Beyond the theatrical costumes and bright lights, I wanted to know more about the people and their stories.  I wanted to document the cultural world of their nomadic lives, their day-to-day existence, belonging to the larger family of the traveling circus.

The circus came through the region each summer, and for 10 years, I worked with Mr. Judkins.   My decade of documenting stories and photographing an American, one-ring circus evolved into an extensive series of portraits and my first monograph, Circus: A Traveling Life. 

Each year, the families of acrobats, aerialists, jugglers, and contortionists welcomed me and my two children with enthusiastic smiles and open arms. In many ways we became part of their circus family. Their children referred to me as “the photo lady” and I often watched the children while their aerialist mothers were in midair. In return, the mothers would occasionally take care of my children while I was photographing. This series represents a reciprocal collaboration between subject and photographer.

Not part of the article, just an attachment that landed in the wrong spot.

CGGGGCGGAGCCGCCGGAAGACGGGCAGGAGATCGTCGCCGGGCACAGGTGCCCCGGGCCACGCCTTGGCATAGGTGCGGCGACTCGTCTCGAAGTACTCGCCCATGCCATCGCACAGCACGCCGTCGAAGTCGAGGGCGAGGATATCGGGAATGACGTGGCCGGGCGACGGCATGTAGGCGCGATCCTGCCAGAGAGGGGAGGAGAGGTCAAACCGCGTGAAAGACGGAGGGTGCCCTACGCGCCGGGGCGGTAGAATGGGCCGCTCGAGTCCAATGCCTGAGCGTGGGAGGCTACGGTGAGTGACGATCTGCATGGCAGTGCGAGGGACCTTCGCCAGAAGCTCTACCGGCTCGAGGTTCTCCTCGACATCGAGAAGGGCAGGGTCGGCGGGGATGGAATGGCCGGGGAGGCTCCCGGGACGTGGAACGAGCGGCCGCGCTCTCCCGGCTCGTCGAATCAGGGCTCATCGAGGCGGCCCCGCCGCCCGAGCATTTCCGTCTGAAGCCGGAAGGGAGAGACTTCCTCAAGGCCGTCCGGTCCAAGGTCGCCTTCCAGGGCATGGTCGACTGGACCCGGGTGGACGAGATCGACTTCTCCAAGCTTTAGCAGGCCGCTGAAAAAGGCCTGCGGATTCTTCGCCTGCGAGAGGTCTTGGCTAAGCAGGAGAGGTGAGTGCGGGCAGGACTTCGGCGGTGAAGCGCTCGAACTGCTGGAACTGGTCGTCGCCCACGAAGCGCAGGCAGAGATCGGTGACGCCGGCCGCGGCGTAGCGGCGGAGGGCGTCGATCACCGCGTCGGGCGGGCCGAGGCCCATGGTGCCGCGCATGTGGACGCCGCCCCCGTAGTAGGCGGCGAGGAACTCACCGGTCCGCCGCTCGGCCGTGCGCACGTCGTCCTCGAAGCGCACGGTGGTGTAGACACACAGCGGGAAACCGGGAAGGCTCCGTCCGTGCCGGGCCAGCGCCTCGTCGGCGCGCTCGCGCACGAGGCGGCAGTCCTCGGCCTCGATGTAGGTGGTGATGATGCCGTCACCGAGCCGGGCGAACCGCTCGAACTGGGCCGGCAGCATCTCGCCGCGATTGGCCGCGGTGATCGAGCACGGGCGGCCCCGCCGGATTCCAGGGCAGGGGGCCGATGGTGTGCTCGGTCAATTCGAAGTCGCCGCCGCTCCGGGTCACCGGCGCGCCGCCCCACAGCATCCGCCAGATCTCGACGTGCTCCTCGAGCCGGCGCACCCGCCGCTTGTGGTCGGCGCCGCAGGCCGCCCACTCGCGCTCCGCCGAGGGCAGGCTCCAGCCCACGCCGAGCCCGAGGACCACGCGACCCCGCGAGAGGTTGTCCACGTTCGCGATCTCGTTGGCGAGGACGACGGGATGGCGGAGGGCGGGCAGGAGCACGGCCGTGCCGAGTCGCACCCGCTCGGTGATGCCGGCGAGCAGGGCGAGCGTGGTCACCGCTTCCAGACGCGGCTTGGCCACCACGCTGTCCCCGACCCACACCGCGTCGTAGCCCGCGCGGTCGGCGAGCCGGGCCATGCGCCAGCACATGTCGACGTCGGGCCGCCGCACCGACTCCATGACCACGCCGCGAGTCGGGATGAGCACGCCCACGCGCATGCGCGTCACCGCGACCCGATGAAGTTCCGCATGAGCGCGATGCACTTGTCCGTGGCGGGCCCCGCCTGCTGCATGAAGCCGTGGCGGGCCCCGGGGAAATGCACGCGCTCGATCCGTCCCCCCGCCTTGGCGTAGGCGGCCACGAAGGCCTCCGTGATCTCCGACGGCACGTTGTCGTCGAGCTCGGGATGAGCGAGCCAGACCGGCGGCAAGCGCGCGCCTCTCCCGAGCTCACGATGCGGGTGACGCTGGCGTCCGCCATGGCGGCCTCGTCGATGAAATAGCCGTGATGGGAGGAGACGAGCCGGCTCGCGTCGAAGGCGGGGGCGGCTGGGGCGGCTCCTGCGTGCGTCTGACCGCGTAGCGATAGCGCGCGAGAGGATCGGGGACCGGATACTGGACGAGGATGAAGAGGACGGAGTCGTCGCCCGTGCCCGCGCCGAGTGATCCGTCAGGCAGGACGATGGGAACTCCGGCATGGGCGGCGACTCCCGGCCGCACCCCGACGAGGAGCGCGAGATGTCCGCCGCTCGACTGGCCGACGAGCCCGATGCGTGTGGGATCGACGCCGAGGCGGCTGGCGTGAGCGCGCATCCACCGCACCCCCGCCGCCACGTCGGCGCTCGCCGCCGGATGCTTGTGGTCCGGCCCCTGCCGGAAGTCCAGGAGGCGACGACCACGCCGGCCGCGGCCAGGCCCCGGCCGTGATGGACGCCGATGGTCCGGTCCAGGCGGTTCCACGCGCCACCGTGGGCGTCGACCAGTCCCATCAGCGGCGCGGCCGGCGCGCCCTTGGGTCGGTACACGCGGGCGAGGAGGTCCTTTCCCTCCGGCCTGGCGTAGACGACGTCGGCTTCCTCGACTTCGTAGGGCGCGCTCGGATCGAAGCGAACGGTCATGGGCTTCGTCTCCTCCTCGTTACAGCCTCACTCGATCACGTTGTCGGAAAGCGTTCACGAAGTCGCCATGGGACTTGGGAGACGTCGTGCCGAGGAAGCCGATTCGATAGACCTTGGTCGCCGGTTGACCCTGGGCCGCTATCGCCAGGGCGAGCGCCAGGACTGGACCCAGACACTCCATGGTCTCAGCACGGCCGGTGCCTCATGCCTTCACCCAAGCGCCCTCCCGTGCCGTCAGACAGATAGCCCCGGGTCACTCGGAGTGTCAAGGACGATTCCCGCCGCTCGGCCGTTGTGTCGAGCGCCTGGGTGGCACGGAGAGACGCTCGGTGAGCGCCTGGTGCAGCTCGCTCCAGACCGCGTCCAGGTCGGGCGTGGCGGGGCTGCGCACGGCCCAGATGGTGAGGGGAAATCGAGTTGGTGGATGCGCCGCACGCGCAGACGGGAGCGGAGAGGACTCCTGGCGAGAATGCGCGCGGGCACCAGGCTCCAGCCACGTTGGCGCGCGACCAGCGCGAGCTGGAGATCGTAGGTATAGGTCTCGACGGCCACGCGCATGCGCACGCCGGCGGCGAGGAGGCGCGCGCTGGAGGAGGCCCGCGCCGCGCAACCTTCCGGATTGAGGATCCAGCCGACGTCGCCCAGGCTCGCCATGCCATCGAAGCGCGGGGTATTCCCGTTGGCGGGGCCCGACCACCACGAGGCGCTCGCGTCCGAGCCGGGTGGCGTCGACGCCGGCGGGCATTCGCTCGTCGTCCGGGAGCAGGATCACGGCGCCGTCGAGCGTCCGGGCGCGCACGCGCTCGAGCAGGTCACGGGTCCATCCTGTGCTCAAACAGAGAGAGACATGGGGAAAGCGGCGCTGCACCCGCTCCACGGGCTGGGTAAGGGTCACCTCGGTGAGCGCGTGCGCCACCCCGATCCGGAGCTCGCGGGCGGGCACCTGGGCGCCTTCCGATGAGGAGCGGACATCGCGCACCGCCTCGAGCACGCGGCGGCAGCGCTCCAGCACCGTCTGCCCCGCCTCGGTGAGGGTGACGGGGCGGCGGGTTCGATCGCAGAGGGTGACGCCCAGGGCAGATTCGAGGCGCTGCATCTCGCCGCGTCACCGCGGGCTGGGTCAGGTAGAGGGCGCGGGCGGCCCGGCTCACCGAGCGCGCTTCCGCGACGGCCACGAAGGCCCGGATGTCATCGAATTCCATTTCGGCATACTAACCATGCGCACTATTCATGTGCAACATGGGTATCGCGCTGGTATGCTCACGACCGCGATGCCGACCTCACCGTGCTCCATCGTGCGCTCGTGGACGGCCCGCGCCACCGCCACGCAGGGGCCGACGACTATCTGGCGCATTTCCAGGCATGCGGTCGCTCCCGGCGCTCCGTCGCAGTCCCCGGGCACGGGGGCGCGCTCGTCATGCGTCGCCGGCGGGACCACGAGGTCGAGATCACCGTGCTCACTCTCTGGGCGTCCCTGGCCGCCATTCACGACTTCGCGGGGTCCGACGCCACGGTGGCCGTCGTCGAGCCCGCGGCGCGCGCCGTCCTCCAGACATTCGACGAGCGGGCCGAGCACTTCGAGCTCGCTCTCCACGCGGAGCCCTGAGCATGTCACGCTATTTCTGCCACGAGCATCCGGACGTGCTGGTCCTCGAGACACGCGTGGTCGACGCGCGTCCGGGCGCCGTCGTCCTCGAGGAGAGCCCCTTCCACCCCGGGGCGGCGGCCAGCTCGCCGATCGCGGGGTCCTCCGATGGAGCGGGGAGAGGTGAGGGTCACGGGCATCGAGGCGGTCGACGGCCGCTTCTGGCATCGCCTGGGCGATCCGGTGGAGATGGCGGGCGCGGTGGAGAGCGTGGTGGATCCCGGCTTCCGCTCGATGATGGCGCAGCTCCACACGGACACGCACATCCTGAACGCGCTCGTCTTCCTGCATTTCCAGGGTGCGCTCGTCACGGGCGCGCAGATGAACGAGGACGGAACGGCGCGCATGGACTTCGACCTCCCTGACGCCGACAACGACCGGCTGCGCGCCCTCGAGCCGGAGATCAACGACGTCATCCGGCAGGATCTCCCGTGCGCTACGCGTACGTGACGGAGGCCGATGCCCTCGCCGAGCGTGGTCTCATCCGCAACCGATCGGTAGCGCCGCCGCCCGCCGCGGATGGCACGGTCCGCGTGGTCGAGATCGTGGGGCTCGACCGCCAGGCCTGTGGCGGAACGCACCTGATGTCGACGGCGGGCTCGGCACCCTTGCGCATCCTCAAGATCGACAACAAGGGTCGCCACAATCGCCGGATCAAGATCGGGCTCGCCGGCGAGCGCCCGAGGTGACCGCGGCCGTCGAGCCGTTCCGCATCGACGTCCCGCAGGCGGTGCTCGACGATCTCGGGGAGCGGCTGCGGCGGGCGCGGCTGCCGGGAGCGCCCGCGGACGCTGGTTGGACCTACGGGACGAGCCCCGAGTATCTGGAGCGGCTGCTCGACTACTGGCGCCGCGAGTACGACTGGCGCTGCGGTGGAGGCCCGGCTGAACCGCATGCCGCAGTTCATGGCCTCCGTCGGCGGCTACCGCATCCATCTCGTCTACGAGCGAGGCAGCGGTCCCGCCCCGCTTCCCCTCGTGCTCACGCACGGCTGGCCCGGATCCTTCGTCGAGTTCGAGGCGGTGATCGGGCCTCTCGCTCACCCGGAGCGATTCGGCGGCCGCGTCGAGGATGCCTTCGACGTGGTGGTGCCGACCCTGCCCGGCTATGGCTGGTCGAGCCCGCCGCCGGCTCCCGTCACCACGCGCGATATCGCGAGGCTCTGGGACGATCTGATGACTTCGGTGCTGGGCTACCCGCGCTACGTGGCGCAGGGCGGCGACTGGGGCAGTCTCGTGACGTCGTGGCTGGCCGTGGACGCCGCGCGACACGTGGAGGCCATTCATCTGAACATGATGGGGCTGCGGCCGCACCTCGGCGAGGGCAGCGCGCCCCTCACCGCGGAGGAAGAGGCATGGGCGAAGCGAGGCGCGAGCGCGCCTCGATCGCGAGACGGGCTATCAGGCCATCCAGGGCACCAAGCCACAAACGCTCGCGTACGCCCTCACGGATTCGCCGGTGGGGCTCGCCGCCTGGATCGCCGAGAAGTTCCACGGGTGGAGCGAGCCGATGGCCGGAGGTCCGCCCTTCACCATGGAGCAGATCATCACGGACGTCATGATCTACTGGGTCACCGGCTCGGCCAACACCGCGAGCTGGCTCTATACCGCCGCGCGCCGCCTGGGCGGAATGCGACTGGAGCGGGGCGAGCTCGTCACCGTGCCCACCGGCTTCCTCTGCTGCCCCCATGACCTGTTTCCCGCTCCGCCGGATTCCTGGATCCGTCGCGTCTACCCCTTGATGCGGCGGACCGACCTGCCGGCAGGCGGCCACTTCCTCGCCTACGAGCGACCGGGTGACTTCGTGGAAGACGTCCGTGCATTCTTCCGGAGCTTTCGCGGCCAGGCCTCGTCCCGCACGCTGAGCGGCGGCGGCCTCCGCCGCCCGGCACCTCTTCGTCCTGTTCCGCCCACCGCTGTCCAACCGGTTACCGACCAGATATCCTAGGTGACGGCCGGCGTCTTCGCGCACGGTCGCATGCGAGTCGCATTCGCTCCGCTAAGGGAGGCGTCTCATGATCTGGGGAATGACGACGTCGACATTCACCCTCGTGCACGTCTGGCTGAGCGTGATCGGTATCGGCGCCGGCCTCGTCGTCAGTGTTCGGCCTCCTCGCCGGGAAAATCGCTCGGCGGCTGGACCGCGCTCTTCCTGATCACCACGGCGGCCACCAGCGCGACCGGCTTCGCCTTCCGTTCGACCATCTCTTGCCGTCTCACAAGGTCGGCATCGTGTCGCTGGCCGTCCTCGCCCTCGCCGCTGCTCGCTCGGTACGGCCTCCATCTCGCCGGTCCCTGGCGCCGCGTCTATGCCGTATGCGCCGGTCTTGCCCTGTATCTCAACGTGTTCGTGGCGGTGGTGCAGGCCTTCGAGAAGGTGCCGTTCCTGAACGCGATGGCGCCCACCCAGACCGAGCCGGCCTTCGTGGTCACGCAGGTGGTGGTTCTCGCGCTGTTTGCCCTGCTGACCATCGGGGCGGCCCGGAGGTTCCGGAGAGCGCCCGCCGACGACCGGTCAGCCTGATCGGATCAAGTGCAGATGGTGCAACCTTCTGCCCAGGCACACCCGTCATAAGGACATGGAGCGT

The circus taught me many life lessons. I grew as an individual, as a mother and an artist. We don’t really know what we’re capable of until we try. As I witnessed missteps of the artists, it taught me to embrace “falling” and making mistakes without self-consciousness or self-doubt. Since I work with film, analog photography, there is always the anxiety that the perfect moment might be lost. I learned to trust my own vision and imagination in the face of unexpected events. Just as I was seduced by the circus, I worked to capture the stories and values of the people of the one-ring circus through my lens. I followed my photographic curiosity, embraced the nomadic life and created my own high-wire act in black and white.